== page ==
Lenovo ThinkPad X12 Detachable - Intel

I was able to fly through windows, virtual desktops, and even VW’s with only a handful of hiccups, most of which I attribute to putting the device into Insider testing. I didn’t run side-by-side benchmarks for the two devices because, well, I was busy using them for work, but I did manage an export comparison. On the X12, converting a 40-minute video shot in 4K resolution to 1080p for portability took 22 minutes and was two minutes faster than the same conversion on the Pro 7 Plus. Since the Surface Pro 7 Plus and X12 use the same chips, I assume it comes down to the different SSD’s the X12 and the Pro 7 Plus support. The reads and writes on the X12 “felt” faster on average when doing a few anecdotal downloads and uploads to OneDrive.

ThinkPad’s are designed for work and at work-related tasks, the X12 inched out the Pro 7 Plus in several tasks but when it came to things outside of the scope of productivity such as gaming, there was definitely a cliff the device fell off of. Most games run on the X12 were glitchy and dropped frames at identical default settings between the Pro 7 Plus. Dropping games to medium, low, or bare minimum produced slightly better and playable experiences, but the X12 is not meant for native gaming right now. Thankfully, solutions such as Google Stadia and xCloud will help democratize the gaming experience on these ultra-portable detachables soon.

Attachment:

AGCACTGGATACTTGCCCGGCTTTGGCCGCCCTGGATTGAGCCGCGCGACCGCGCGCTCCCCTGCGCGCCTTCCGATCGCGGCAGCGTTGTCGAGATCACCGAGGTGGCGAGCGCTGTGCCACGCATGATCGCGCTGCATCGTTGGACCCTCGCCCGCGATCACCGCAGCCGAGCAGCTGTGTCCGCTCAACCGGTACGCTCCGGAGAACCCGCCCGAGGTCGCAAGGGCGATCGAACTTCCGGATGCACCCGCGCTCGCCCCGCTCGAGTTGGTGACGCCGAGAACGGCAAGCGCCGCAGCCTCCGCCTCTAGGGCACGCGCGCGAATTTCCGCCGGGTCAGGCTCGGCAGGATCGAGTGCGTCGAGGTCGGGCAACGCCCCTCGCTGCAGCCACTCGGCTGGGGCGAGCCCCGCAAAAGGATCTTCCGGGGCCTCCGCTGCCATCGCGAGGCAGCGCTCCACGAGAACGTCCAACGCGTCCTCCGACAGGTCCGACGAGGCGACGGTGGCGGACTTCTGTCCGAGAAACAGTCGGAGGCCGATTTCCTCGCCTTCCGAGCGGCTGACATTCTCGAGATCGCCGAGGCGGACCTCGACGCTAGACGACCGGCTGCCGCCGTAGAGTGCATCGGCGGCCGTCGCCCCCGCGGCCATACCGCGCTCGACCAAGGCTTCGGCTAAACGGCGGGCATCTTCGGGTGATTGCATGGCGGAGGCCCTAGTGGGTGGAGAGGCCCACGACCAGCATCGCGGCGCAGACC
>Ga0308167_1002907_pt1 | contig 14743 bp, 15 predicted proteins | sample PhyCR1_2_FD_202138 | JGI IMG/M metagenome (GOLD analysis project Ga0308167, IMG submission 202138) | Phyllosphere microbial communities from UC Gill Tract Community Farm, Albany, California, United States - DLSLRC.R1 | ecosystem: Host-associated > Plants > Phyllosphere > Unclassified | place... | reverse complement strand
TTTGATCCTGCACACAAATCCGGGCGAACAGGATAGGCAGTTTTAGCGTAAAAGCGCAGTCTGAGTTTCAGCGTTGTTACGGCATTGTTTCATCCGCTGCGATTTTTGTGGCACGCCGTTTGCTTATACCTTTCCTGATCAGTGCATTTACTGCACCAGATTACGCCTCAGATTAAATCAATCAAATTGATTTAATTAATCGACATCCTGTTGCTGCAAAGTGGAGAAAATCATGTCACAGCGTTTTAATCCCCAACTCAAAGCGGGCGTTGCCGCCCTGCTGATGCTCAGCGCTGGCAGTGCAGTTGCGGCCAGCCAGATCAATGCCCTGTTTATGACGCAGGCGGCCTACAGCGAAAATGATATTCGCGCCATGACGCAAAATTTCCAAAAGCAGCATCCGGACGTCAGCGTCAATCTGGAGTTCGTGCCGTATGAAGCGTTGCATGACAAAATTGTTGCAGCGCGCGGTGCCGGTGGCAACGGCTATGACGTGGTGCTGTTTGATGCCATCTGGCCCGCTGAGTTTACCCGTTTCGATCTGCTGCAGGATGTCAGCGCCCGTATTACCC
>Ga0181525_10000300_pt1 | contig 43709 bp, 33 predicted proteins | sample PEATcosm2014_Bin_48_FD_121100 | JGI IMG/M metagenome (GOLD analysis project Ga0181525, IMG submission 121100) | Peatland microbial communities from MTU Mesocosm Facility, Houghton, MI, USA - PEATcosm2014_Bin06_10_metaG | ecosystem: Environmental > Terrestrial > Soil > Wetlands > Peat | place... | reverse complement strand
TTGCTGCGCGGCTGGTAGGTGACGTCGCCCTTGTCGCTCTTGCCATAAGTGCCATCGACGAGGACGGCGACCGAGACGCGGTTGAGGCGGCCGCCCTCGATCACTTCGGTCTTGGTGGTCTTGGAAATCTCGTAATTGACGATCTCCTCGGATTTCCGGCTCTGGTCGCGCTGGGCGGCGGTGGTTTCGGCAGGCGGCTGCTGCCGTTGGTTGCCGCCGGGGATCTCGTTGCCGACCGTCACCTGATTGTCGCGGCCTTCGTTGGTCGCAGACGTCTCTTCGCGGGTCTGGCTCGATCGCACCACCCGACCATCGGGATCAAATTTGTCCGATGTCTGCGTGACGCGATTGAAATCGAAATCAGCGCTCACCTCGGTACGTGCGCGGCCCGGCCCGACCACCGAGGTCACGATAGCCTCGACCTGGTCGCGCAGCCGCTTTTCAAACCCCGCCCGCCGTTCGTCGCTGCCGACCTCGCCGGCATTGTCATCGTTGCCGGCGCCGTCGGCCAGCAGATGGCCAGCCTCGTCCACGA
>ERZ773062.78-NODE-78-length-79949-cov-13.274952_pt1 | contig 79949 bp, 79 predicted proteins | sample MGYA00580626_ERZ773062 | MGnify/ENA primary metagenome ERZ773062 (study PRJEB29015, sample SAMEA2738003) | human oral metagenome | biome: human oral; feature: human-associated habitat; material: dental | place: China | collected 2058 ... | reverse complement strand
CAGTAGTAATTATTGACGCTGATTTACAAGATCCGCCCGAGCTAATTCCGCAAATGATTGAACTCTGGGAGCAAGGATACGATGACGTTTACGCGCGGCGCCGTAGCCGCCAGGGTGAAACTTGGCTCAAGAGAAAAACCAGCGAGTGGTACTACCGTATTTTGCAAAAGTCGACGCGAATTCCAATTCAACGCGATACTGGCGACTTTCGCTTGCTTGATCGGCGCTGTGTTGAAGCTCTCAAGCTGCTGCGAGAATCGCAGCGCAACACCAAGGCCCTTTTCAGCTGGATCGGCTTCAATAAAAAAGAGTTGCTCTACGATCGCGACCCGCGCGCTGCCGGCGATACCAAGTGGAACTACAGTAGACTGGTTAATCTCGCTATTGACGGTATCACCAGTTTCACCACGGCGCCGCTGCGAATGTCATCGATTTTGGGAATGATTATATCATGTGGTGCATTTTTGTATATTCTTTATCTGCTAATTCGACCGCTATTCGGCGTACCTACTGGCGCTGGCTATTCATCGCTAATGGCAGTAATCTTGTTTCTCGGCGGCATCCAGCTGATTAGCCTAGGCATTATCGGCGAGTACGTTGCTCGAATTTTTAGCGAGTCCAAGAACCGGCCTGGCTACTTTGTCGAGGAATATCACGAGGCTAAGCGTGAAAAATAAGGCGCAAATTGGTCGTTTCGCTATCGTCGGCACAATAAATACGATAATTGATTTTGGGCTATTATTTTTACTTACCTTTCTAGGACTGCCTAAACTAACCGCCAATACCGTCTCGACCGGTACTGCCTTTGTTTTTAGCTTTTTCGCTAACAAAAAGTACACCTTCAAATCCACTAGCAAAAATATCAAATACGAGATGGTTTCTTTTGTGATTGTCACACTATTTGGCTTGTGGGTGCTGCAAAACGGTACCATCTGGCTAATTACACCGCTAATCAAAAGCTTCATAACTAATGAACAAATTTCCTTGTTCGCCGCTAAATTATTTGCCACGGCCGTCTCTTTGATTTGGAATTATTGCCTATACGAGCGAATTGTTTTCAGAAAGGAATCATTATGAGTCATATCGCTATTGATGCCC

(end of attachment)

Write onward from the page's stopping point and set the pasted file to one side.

Thanks to the pandemic, I’m going to have to start measuring the video conferencing setup on computers more earnestly and the experience on the X12 is, simply fine. The webcam, mic, and speaker configuration are slightly better than what we experienced in 2019, but it’s still recommended that buyers also invest in a separated webcam, mount, and mic for those more professional feeling video conferencing experiences. For a quick pop-up Zoom meeting to plan a more elaborate meeting (we’ve all had them), the X12’s 5mp is fine but suffers from the same up the nose positioning and tinny sound recording as most other computers on the market now.

Lenovo ThinkPad X12 Detachable v. Surface Pro 7 Plus

Lastly, the whole X12 experience is wrapped up in a device that pushes north of 10 hours for battery life. When running Chrome and even pushing the fans at full blast during encoding, converting, or exporting, I was able to squeeze a solid 6 hours out of the device from start to finish, which isn’t bad for a 12.3-inch portable workstation. Recharging the device was also impressive, where Lenovo’s Rapid Charge technology could get me back up and running at 50% in roughly 20 mins.


The X12 is every bit as good as the flagship Surface Pro 7 Plus and even manages to outclass it on a handful of occasions. Lenovo took its sweet time to re-enter the detachable market, but it reemerges with a solid hit on its hands for anyone who was looking for a Surface Pro replacement or couldn’t talk their organization into switching contracts. As I mentioned, the in-hand tablet feel of the X12 was preferable to me, offering a bit more ruggedness and grippiness, so for warehouse or in-the-field workers, the military-grade engineering of the X12 may be the right balance between portability and real-world usage. Couple the fact that both the pen and keyboard come bundled in the box, the X12 is a clear winner for anyone who isn’t buying their device based on brand loyalty.